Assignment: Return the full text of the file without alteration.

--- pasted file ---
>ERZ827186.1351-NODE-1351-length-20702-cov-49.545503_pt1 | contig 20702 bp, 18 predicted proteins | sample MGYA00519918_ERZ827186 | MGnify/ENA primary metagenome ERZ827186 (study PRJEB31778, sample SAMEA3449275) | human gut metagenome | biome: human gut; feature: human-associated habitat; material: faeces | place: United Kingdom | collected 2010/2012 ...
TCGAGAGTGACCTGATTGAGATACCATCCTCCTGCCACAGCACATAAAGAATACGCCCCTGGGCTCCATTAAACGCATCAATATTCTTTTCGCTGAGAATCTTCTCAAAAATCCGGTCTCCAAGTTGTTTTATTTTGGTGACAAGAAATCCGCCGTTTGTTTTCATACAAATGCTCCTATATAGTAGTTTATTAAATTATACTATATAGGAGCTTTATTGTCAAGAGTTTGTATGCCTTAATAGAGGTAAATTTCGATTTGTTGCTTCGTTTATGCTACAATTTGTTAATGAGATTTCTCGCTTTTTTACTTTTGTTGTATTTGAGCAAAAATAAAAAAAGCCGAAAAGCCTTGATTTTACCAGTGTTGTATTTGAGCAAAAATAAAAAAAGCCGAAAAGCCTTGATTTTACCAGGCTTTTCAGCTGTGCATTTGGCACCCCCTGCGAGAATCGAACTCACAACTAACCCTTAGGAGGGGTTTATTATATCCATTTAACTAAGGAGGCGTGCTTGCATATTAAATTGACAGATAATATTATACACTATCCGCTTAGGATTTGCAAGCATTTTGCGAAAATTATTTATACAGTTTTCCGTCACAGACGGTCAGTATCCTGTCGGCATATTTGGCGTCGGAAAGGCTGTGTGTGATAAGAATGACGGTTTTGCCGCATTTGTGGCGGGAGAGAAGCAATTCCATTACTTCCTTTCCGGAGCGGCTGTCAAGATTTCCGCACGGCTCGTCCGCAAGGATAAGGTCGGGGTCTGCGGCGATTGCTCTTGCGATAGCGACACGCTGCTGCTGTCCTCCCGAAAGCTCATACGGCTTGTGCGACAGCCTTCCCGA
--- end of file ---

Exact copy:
>ERZ827186.1351-NODE-1351-length-20702-cov-49.545503_pt1 | contig 20702 bp, 18 predicted proteins | sample MGYA00519918_ERZ827186 | MGnify/ENA primary metagenome ERZ827186 (study PRJEB31778, sample SAMEA3449275) | human gut metagenome | biome: human gut; feature: human-associated habitat; material: faeces | place: United Kingdom | collected 2010/2012 ...
TCGAGAGTGACCTGATTGAGATACCATCCTCCTGCCACAGCACATAAAGAATACGCCCCTGGGCTCCATTAAACGCATCAATATTCTTTTCGCTGAGAATCTTCTCAAAAATCCGGTCTCCAAGTTGTTTTATTTTGGTGACAAGAAATCCGCCGTTTGTTTTCATACAAATGCTCCTATATAGTAGTTTATTAAATTATACTATATAGGAGCTTTATTGTCAAGAGTTTGTATGCCTTAATAGAGGTAAATTTCGATTTGTTGCTTCGTTTATGCTACAATTTGTTAATGAGATTTCTCGCTTTTTTACTTTTGTTGTATTTGAGCAAAAATAAAAAAAGCCGAAAAGCCTTGATTTTACCAGTGTTGTATTTGAGCAAAAATAAAAAAAGCCGAAAAGCCTTGATTTTACCAGGCTTTTCAGCTGTGCATTTGGCACCCCCTGCGAGAATCGAACTCACAACTAACCCTTAGGAGGGGTTTATTATATCCATTTAACTAAGGAGGCGTGCTTGCATATTAAATTGACAGATAATATTATACACTATCCGCTTAGGATTTGCAAGCATTTTGCGAAAATTATTTATACAGTTTTCCGTCACAGACGGTCAGTATCCTGTCGGCATATTTGGCGTCGGAAAGGCTGTGTGTGATAAGAATGACGGTTTTGCCGCATTTGTGGCGGGAGAGAAGCAATTCCATTACTTCCTTTCCGGAGCGGCTGTCAAGATTTCCGCACGGCTCGTCCGCAAGGATAAGGTCGGGGTCTGCGGCGATTGCTCTTGCGATAGCGACACGCTGCTGCTGTCCTCCCGAAAGCTCATACGGCTTGTGCGACAGCCTTCCCGA